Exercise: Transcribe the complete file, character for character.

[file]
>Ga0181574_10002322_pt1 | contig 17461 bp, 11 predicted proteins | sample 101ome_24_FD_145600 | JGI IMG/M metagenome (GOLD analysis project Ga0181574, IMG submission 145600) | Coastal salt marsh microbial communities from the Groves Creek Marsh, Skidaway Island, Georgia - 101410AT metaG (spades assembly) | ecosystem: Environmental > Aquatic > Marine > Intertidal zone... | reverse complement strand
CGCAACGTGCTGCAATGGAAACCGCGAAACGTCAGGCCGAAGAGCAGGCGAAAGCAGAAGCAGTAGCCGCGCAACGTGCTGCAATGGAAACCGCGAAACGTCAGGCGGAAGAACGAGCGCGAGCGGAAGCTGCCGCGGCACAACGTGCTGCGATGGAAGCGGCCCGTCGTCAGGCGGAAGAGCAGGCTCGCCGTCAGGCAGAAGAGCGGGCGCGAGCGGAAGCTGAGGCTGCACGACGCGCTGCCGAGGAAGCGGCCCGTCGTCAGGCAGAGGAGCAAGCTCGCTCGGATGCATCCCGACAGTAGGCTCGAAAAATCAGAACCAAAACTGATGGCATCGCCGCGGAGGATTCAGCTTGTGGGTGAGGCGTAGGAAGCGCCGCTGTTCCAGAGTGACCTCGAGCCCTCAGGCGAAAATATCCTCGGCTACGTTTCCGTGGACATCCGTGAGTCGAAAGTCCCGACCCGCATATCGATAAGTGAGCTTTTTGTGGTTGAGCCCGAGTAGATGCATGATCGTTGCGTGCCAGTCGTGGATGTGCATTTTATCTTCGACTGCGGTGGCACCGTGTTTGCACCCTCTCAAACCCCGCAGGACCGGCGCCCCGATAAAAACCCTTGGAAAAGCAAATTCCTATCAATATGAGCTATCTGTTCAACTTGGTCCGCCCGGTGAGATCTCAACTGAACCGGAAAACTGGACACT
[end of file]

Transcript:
>Ga0181574_10002322_pt1 | contig 17461 bp, 11 predicted proteins | sample 101ome_24_FD_145600 | JGI IMG/M metagenome (GOLD analysis project Ga0181574, IMG submission 145600) | Coastal salt marsh microbial communities from the Groves Creek Marsh, Skidaway Island, Georgia - 101410AT metaG (spades assembly) | ecosystem: Environmental > Aquatic > Marine > Intertidal zone... | reverse complement strand
CGCAACGTGCTGCAATGGAAACCGCGAAACGTCAGGCCGAAGAGCAGGCGAAAGCAGAAGCAGTAGCCGCGCAACGTGCTGCAATGGAAACCGCGAAACGTCAGGCGGAAGAACGAGCGCGAGCGGAAGCTGCCGCGGCACAACGTGCTGCGATGGAAGCGGCCCGTCGTCAGGCGGAAGAGCAGGCTCGCCGTCAGGCAGAAGAGCGGGCGCGAGCGGAAGCTGAGGCTGCACGACGCGCTGCCGAGGAAGCGGCCCGTCGTCAGGCAGAGGAGCAAGCTCGCTCGGATGCATCCCGACAGTAGGCTCGAAAAATCAGAACCAAAACTGATGGCATCGCCGCGGAGGATTCAGCTTGTGGGTGAGGCGTAGGAAGCGCCGCTGTTCCAGAGTGACCTCGAGCCCTCAGGCGAAAATATCCTCGGCTACGTTTCCGTGGACATCCGTGAGTCGAAAGTCCCGACCCGCATATCGATAAGTGAGCTTTTTGTGGTTGAGCCCGAGTAGATGCATGATCGTTGCGTGCCAGTCGTGGATGTGCATTTTATCTTCGACTGCGGTGGCACCGTGTTTGCACCCTCTCAAACCCCGCAGGACCGGCGCCCCGATAAAAACCCTTGGAAAAGCAAATTCCTATCAATATGAGCTATCTGTTCAACTTGGTCCGCCCGGTGAGATCTCAACTGAACCGGAAAACTGGACACT